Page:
My Dad could build anything. He wasn’t just handy. He could create almost anything you could dream up, be it a piece of furniture, a home to put it in, or a skyscraper. It all seemed to be the same kind of easy for him. He’d say, “It’s just a box. It’s just a matter of how fancy you want your box to be.’’ Of course, anyone looking on could see the truth. He was a master.
Growing up with Superman wasn’t easy. It was actually kind of painful for a kid like me. For whatever natural ability he had, I had an equal and opposite clumsiness. My lack of skills made me hesitant to try and afraid to fail… until one day when I was in eighth grade.
I was alone in the house when I decided I needed some new shelves in my closet. I have no idea what emboldened me to try to build them myself, but I grabbed Dad’s tool belt, and strapped it around my waist. I can still remember the awkwardness I felt walking through the house with the extra weight and my father’s tools hanging at my side.
I got to work, making each step twice as hard as it should have been. I choked up so high on the hammer it took a dozen strikes to drive a nail, and I probably hit my fingers as many times as I connected. But I didn’t quit. I persisted – and I did it! Yes, they were ugly and uneven. Yes, I was exhausted and bruised.
But I did it.
You’re likely thinking, Chance conquered his fear and he got better. Today, he builds shelves and skyscrapers for fun on the weekend. But that’s not how this story ends.
I didn’t realize Dad had come home while I was working and he’d been watching me. As I finished and stepped back, he entered the room and stood beside me. Together, we stood there in silence, admiring my handiwork.
He broke it by saying, “Son, I’m so proud of you. You did it! Those are the worst looking shelves I’ve ever seen!”
We both burst out laughing. It was a perfect moment – a perfect burn. I’m even laughing remembering it now.
We sat down, and he continued. “I really am proud of you, you know? I’m glad you tried. But it’s time to put the hammer down, Chance. You’re never gonna be a good builder. And you know what? You don’t need to be. That’s not what you’re here for. You go do what YOU do, and do it so well that you can hire someone to do what you don’t do.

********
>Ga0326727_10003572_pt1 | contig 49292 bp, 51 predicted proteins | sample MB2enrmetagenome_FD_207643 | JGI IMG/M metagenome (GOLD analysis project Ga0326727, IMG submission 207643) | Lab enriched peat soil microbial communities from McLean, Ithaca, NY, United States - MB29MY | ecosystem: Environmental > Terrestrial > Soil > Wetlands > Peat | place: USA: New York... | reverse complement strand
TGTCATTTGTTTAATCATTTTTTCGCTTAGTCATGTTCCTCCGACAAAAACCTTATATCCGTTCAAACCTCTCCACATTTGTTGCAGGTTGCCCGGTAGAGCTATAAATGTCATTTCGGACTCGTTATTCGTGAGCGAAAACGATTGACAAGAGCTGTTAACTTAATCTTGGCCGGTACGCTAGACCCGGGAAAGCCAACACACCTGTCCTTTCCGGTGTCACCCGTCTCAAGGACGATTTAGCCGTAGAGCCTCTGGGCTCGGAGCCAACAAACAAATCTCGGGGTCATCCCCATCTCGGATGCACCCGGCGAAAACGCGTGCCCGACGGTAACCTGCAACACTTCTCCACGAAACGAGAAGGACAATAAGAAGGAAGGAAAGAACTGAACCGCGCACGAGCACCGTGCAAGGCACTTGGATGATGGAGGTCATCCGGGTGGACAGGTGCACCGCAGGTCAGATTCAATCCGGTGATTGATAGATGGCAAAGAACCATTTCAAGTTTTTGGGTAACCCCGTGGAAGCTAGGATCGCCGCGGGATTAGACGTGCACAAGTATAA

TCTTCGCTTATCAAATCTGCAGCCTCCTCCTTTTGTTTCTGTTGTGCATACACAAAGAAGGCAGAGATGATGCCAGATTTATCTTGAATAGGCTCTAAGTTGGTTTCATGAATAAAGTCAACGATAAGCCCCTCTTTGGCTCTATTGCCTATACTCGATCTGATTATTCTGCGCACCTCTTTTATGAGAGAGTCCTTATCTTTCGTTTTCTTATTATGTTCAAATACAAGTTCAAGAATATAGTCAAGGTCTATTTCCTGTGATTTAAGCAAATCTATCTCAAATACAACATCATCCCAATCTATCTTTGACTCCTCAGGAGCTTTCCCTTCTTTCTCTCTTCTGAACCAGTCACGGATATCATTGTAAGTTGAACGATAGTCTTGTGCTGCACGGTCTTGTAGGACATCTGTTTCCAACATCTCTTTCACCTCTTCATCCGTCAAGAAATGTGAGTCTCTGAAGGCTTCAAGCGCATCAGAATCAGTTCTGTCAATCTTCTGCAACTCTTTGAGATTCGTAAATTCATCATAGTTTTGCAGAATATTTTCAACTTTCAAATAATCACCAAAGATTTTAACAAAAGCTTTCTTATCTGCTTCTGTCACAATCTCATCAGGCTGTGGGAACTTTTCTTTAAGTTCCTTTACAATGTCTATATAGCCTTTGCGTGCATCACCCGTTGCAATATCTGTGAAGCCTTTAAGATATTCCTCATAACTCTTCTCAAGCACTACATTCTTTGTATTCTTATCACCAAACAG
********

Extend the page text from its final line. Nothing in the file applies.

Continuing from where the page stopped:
Something inside me said yes.
He was right. I could have worked and worked, trying harder and harder – and eventually my skill level would have improved from “terrible” to ‘’will do in a pinch if no one else is available’’.
I learned a huge lesson that day. Play to your strengths – and avoid your weaknesses. Many of us make it our goal to become well rounded. But society doesn’t actually honor well-rounded people. We applaud and promote experts. And every moment we spend focusing on our weaknesses is a moment we’re not investing to improve the strengths that lead to our purpose.
My Dad freed me that day. He didn’t give me a pass for laziness. He didn’t allow me to avoid hard things. But he focused my attention and energy in the direction that I’d be most effective, helpful, happy and successful. He released me from trying to excel where he’d excelled – to be ‘me’ instead of a lesser version of him. He insisted I give 100% to the cause of becoming great where I showed natural ability. And today, I’m reaping the benefits of having focused my attention towards my strengths instead of my weaknesses.
I’m not handy! There, I said it! And you know what? It doesn’t even sting. Putting the hammer down was one of the best choices I’ve ever made in my life.